Uncommon Goods, a competitor to Etsy that sells mostly domestic-made items such as personalized drinkware and jewelry, had recently seen many of its online channels plateau in terms of advertising effectiveness, Hashemi said, noting that the brand had been planning to try new channels. Facebook’s “degradation in performance” and change in reporting metrics hastened that plan, he said, and led to a roughly 80% plummet in the brand’s spend with the social media platform.
The company is not the only direct-to-consumer brand turning to TV at the expense of its social media marketing budget. In recent years, many startups, including Casper and Peloton, have grown TV advertising. In the first half of this year, direct-to-consumer brands spent $2.7 billion on TV advertising, 63% of their total spend, according to a report from advertising intelligence platform MediaRadar.
A year ago, Uncommon Goods spent about 30% of its marketing budget on Facebook, including Instagram. That figure is currently closer to 5%. New experiments like pulse testing, or advertising on Facebook in certain regions for a few weeks at a time and then measuring sales in that geography, are not proving to be very effective either, Hashemi said.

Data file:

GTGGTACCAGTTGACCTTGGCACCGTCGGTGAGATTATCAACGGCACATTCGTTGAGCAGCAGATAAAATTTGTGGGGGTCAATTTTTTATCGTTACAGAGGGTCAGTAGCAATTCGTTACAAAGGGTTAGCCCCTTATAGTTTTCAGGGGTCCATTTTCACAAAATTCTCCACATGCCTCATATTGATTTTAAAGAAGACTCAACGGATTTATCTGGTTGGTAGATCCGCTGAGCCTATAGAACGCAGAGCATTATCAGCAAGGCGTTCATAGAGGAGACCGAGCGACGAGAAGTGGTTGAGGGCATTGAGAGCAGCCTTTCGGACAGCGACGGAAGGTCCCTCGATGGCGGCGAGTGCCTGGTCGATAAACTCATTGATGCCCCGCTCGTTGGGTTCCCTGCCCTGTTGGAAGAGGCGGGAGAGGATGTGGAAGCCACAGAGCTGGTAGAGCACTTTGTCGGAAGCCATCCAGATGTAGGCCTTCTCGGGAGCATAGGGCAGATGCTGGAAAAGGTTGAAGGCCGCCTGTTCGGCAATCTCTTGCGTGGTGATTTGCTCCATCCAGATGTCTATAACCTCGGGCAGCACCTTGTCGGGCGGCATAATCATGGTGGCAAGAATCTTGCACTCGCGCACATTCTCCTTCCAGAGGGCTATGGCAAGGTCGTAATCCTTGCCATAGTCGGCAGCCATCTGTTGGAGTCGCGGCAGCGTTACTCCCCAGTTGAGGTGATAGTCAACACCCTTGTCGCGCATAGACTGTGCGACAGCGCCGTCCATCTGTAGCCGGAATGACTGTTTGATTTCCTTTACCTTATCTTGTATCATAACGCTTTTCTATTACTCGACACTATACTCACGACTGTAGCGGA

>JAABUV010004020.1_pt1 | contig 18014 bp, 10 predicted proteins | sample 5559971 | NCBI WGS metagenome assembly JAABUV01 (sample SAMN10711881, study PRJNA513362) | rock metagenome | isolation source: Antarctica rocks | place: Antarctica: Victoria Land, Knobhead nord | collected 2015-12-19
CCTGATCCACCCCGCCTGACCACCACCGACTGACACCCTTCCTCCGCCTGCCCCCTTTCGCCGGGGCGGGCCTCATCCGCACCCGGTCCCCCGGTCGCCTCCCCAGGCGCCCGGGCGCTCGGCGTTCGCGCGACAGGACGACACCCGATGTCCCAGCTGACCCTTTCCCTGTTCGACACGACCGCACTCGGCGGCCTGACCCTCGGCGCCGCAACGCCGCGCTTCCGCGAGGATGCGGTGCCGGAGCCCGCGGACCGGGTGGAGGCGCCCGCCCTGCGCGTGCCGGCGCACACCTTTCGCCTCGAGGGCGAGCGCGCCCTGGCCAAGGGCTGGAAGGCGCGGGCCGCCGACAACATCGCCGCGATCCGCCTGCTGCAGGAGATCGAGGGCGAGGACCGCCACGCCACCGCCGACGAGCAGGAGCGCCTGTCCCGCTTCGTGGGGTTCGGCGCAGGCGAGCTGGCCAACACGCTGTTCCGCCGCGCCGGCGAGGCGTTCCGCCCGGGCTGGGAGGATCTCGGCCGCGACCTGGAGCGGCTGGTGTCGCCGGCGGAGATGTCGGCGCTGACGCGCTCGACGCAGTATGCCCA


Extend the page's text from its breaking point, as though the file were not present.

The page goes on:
“We’re trying to come up with alternative ways of estimating Facebook’s impact other than just relying on their conversion reporting, which we know has flaws,” he said. According to Facebook's Ad Library, the brand was still running several ads on the platform late last week.
Last month, Facebook told advertisers that the changes Apple made recently to its operating system skew conversions by 15%. When asked for further comment, a Facebook spokesman directed Ad Age to a recent blog post about the steps the company is taking to improve the issue.
“We’re optimistic about our multiyear effort to develop new privacy-enhancing technologies that minimize the amount of personal information we process, while still allowing us to show personalized ads and measure their effectiveness," the post read, adding that such "efforts will take time" and that there are steps advertisers can take in the interim to "maximize performance in this new environment while still respecting people’s privacy.” Facebook has shared a list of such actions with advertisers ahead of the holiday shopping season.